The 2017 Africa Cup of Nations kicks off this Saturday. It is the 31st edition of Africa’s showpiece event, one that has taken place every two years since 1968.
Gabon is the host nation, having replaced Libya in August 2014 because of the ongoing civil strife in Libya. Gabon beat off competition from Ghana and Algeria to earn the hosting rights.
The winning team of AFCON 2017 will represent Africa in the 2017 Confederations Cup in Russia. There are 16 teams in the AFCON 2017 finals drawn into four groups. Two teams from each group will advance to the knockout stages. There is a third place playoff for the losing semi-finalists.
The first game of the tournament will see Gabon take on Guinea-Bissau on 14th January 2017 in Libreville. The 32nd, and final, game of the tournament is on 5th February 2017 in Libreville.
16 out of Africa’s 55 member nations have qualified for the AFCON finals via a qualification tournament staged from June 2015 to September 2016.
Hosts Gabon are the lowest-ranked team in AFCON 2017, while Guinea-Bissau are making their first appearance in the tournament.
Eight of the participating teams this year have won the Africa Cup of Nations previously, Egypt having won it a record seven times. Cameroon, Ghana, Ivory Coast, Democratic Republic of Congo, Tunisia, Morocco and Algeria have also won the competition in the past.
Ivory Coast are the defending champions.
Group A: Gabon, Burkina Faso, Cameroon, Guinea-Bissau
Group B: Algeria, Tunisia, Senegal, Zimbabwe
Group C: Ivory Coast, Democratic Republic of Congo, Morocco, Togo
Group D: Ghana, Mali, Egypt, Uganda
Of the 368 players to be involved in AFCON 2017, more than half play their club football in Europe.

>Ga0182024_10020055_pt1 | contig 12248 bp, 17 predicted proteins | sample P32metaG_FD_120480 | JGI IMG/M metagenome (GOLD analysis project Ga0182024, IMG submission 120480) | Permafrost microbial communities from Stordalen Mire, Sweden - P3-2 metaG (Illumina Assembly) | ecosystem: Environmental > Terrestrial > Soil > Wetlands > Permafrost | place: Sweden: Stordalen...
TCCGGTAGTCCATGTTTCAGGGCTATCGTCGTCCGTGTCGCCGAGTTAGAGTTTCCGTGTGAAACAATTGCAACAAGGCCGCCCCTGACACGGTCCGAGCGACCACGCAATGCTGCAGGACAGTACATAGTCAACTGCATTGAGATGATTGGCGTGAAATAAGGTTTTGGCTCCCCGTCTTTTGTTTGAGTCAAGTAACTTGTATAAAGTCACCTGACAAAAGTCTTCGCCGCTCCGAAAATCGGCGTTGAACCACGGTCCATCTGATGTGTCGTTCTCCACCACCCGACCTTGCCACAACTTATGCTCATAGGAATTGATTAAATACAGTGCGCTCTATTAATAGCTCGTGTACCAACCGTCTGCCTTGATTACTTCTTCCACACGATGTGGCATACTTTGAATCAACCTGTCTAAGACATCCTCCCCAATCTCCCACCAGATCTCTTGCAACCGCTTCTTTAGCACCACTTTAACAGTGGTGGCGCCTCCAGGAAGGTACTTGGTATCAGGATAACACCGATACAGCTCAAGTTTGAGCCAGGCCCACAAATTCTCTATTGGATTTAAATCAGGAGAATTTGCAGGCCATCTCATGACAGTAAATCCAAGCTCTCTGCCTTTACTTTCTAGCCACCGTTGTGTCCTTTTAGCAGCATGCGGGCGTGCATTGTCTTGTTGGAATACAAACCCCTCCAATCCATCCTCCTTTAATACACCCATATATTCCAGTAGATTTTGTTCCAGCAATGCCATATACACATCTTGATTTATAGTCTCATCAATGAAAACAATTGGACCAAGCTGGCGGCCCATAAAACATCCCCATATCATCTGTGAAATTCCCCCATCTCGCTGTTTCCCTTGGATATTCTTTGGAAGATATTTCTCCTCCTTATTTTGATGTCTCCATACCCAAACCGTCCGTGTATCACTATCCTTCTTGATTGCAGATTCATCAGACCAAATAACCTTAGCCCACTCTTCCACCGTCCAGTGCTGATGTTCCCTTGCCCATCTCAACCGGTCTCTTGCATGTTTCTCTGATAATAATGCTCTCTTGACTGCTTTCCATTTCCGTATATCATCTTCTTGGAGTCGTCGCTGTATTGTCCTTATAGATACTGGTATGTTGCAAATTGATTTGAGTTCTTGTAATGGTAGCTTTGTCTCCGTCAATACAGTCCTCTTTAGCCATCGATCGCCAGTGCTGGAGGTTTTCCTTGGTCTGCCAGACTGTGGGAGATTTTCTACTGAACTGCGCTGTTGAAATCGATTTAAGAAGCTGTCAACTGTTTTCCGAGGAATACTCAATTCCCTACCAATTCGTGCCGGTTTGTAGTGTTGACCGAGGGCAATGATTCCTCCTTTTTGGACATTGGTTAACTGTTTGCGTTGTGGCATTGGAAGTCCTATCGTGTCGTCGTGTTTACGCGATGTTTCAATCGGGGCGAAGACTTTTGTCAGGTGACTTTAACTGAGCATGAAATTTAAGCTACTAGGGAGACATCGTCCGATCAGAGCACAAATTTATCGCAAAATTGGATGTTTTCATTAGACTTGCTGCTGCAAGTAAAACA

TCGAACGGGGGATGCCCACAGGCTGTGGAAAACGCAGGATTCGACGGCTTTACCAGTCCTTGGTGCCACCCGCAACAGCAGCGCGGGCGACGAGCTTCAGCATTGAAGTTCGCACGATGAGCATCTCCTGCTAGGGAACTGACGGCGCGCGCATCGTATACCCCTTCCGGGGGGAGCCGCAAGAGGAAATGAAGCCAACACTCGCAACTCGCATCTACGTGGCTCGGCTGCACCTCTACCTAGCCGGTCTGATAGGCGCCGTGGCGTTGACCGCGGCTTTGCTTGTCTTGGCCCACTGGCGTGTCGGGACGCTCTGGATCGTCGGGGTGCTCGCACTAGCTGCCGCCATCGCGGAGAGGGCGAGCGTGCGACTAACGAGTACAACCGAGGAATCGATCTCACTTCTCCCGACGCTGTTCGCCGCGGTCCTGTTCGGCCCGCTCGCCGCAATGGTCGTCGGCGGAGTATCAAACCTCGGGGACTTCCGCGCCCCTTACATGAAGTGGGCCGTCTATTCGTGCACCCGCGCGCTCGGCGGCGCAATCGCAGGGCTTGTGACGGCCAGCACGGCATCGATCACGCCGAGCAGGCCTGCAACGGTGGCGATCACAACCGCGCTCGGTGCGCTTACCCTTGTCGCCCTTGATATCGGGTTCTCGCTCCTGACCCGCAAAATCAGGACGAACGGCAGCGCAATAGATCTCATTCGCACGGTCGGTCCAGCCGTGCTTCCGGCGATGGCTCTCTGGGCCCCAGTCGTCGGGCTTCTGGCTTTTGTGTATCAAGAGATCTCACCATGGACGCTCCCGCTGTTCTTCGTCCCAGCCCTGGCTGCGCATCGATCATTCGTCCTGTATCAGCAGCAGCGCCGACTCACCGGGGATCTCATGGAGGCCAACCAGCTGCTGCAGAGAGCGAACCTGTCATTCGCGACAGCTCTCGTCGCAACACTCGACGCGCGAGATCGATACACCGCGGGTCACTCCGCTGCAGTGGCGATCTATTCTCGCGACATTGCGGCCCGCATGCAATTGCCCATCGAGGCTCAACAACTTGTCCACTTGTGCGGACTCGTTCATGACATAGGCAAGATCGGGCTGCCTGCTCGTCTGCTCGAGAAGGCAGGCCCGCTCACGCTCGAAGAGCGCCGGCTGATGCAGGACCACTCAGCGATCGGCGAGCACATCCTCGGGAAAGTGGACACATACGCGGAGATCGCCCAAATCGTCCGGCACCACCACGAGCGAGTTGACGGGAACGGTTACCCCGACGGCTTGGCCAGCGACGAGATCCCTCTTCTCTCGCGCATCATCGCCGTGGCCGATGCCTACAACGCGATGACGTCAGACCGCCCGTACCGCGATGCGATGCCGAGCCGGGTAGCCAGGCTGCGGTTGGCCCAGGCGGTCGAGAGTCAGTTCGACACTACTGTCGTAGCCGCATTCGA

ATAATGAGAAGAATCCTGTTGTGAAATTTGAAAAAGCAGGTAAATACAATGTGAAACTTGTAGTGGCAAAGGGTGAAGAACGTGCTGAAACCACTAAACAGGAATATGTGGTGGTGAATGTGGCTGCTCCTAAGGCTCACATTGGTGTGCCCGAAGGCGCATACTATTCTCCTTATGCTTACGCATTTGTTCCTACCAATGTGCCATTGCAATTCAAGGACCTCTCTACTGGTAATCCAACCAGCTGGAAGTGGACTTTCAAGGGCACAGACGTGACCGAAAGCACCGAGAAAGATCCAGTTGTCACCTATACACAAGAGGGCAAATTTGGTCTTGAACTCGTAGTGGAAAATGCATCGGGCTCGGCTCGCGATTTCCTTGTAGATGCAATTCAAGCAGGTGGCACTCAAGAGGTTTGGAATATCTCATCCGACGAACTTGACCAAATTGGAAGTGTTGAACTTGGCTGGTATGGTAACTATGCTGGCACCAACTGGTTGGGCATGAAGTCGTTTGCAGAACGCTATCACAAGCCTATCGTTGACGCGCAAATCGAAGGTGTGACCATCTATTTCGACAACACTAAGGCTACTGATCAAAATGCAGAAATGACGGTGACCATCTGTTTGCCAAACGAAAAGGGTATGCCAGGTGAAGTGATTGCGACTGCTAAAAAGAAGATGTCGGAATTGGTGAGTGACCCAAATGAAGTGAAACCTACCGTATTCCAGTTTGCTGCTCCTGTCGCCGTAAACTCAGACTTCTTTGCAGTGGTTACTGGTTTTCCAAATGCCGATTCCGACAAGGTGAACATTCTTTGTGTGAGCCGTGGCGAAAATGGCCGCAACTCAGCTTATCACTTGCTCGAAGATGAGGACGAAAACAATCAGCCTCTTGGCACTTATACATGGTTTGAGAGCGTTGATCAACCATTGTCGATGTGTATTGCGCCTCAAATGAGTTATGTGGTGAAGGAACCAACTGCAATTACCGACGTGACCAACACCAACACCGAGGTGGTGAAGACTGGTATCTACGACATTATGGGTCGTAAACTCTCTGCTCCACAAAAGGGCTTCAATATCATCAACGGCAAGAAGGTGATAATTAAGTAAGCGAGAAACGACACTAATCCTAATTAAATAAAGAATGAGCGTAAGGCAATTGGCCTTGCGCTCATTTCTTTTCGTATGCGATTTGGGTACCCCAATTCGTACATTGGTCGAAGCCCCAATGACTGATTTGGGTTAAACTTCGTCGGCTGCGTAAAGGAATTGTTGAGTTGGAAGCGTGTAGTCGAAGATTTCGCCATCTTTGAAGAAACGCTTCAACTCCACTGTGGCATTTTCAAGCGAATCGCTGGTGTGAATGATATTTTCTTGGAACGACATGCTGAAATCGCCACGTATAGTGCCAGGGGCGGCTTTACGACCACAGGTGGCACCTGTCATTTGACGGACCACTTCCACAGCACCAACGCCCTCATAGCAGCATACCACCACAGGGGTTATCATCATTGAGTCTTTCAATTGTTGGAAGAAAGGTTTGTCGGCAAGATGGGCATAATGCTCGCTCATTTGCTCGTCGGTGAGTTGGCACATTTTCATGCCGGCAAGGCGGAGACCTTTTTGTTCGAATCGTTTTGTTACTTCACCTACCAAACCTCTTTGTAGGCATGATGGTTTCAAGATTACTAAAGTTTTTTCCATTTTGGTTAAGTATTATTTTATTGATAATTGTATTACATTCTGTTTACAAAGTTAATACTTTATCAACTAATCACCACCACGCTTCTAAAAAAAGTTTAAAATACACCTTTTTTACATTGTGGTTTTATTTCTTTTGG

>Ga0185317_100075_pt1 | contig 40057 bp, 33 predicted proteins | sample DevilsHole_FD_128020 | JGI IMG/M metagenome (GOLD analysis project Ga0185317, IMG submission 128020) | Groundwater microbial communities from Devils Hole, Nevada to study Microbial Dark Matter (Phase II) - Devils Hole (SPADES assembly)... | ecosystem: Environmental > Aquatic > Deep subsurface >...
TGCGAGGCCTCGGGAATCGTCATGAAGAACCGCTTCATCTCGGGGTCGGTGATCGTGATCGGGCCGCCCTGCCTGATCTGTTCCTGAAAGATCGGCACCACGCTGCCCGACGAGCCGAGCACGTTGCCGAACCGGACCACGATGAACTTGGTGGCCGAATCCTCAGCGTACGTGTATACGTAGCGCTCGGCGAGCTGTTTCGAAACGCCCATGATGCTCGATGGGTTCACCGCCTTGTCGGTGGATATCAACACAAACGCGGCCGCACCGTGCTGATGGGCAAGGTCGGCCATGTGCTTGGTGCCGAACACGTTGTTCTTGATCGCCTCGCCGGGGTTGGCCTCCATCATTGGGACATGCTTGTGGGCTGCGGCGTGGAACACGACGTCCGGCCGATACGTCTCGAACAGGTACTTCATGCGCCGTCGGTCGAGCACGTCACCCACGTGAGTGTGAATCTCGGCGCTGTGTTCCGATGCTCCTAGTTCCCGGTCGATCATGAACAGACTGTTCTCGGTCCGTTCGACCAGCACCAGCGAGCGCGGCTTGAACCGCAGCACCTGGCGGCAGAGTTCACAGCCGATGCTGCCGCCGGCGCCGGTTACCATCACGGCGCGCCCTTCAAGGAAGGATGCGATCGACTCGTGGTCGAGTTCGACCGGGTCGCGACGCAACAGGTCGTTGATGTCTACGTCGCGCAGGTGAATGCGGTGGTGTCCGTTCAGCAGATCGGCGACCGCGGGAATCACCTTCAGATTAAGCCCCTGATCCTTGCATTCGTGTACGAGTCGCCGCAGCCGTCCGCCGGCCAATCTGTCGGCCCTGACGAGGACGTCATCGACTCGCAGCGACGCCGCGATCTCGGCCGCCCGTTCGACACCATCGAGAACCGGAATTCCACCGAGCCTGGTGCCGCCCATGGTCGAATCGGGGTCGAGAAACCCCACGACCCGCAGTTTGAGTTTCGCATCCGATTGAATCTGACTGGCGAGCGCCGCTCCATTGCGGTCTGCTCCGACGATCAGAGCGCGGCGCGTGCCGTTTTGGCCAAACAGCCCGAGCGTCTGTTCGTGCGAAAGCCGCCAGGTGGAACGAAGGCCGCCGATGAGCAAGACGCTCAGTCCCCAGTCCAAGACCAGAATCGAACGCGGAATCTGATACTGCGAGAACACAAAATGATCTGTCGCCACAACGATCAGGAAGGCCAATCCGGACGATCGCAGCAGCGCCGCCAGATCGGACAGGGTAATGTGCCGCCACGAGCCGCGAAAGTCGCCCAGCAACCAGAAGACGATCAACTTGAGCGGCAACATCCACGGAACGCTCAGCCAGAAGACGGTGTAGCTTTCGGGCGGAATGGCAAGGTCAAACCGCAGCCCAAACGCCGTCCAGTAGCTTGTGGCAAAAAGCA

Africa’s top three players—Riyad Mahrez, Pierre-Emerick Aubameyang, and Sadio Mané—will be in action for Algeria, Gabon, and Senegal respectively.
As far as the players’ clubs are concerned, French clubs provide the most number of players in AFCON 2017, followed by English clubs.
There are also four free agents in AFCON 2017: Togo’s Emmanuel Adebayor, Guinea-Bissau’s Rudinilson Silva and Bocundji Ca, and Gabon’s Anthony Mfa Mezui.
Looking at the age profiles of players, 141 players are aged between 20 and 24, while seven are teenagers. 166 players are aged between 25 and 29, and there are 54 players who are aged 30 or above.
Egypt’s captain Essam El-Hadary is the oldest player in AFCON 2017. The goalkeeper is still going strong at 43. Senegalese midfielder Ismaila Sarr is the tournament’s youngest player at 18.
The matches are evenly spread across four venues in Libreville, Franceville, Oyem, and Port-Gentil. Libreville’s 40,000-capacity Stade de l’Amitié will host nine matches, including the opening match and the final. Franceville’s 22,000-capacity Stade de Franceville will host eight matches, which include a semi-final. Port-Gentil’s 20,000-capacity Stade de Port-Gentil will host seven matches plus the third place playoff. The 20,000-capacity Stade d’Oyem in Oyem will host seven matches.
Player to watch: Mohamed Salah
Egypt are the record times African champions, but the Pharaohs haven’t dined at Africa’s top table in the last three Africa Cup of Nations. Prior to that, they had won three back-to-back African titles in 2006, 2008, and 2010, thereby firmly etching their name in African football’s history books.
This time, Egypt are back in contention, mainly because of their history and the players at their disposal. Mohamed Salah is the creative hub of the Pharaohs. The 24-year-old has impressed for AS Roma this season, and it won’t be a surprise should he outperform the likes of Mahrez, Aubameyang, and Mané.
DR Congo’s Cédric Bakambu is another one to watch. The 25-year-old Villarreal striker has had an injury-prone 2016/17, but he scored 22 goals last season for the Yellow Submarine.
Young players to watch
Atalanta’s Franck Kessié is on the radar of the big European clubs, and AFCON 2017 provides him with a platform to increase his stock. Lazio’s Keita Baldé Diao, Chelsea loanee Bertrand Traoré, Monaco’s Adama Traoré, and Stoke City’s Ramadan Sobhi are some of the young players to watch out for.
Also, watch out for the likes of Egypt’s Mahmoud Hassan ‘Trézéguet’, and the Zimbabwean quartet of Teenage Hadebe, Marvelous Nakamba, Knowledge Musona, and Hardlife Zvirekwi.